Be careful with investments to avoid need for insolvency advice

Be careful with investments to avoid need for insolvency advice

Every investment comes with an element of risk and being able to judge whether the potential reward is worthwhile is part of being a good businessman.

However, even successful investors can come unstuck with bad advice and just a few poor decisions can see them having to call in insolvency practitioners.

Businesses who find themselves under financial pressure from investments which have gone wrong might be smart to seek insolvency advice sooner rather than later in order to help retain an element of control over their fate and maximise their rescue chances.

The story of former Quinn Glass owner Sean Quinn, who built the company from the ground up, shows just how easy it is to lose everything.

Mr Quinn recently declared himself bankrupt, despite at one point being the richest man in Ireland.

The 64-year-old had reportedly built up debts of €2.8 billion (£2.4 billion), which he put down to "ill-fated" investments in Anglo Irish Bank.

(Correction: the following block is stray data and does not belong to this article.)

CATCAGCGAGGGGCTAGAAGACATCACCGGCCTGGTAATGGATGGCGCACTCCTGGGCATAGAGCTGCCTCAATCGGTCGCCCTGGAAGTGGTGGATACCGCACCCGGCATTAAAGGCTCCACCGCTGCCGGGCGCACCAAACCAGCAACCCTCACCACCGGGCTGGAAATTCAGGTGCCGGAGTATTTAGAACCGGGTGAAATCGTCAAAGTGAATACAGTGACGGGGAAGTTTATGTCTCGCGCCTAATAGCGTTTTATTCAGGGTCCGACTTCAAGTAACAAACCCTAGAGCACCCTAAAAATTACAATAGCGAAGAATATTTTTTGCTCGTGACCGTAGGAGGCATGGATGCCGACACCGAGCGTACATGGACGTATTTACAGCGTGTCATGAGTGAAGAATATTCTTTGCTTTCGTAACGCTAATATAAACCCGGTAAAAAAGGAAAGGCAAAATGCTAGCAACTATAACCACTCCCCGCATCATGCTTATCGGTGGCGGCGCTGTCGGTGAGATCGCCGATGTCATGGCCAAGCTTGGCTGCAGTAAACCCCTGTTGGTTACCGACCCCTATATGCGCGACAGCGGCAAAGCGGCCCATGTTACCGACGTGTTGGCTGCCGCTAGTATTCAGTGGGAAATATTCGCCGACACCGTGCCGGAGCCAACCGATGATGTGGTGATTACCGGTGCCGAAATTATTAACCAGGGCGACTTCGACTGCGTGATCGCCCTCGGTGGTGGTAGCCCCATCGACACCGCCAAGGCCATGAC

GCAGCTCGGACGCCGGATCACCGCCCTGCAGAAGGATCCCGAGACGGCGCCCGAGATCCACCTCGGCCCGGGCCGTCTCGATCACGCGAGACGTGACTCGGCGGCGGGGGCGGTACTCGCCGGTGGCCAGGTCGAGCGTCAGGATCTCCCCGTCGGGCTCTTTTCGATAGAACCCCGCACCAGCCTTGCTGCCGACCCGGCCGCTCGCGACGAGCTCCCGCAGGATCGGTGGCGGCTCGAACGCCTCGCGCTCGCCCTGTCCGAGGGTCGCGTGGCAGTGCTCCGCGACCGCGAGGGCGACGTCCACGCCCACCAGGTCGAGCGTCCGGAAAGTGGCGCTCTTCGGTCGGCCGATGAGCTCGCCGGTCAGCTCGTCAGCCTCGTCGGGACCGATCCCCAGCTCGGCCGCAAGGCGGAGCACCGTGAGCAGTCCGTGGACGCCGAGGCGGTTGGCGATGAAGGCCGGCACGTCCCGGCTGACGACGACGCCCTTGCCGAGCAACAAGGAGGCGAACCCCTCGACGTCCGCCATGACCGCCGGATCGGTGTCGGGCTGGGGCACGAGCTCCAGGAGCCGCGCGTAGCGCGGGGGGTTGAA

He had purchased shares in the lender on the advice that it was considered a blue chip firm, but the subsequent collapse saw the value of these stocks decimated, according to Packaging News.

The entrepreneur lost control of his business to Anglo in April this year, but the fact that he went into bankruptcy in Northern Ireland rather than the Republic of Ireland means that he will be able to open another firm in a year's time, rather than the 12 years required in the south.

"I have done absolutely everything in my power to avoid taking this drastic decision. The vast majority of debt that Anglo maintains is owed is strenuously disputed," Mr Quinn was reported as saying.

"However, I cannot now pay those loans which are due, following Anglo taking control of the Quinn Group of companies, which I and a loyal team spent a lifetime building. I find myself left with no other alternative."

Quinn Glass specialises in glazed containers, which are often used to hold drinks and are built to the highest standards.

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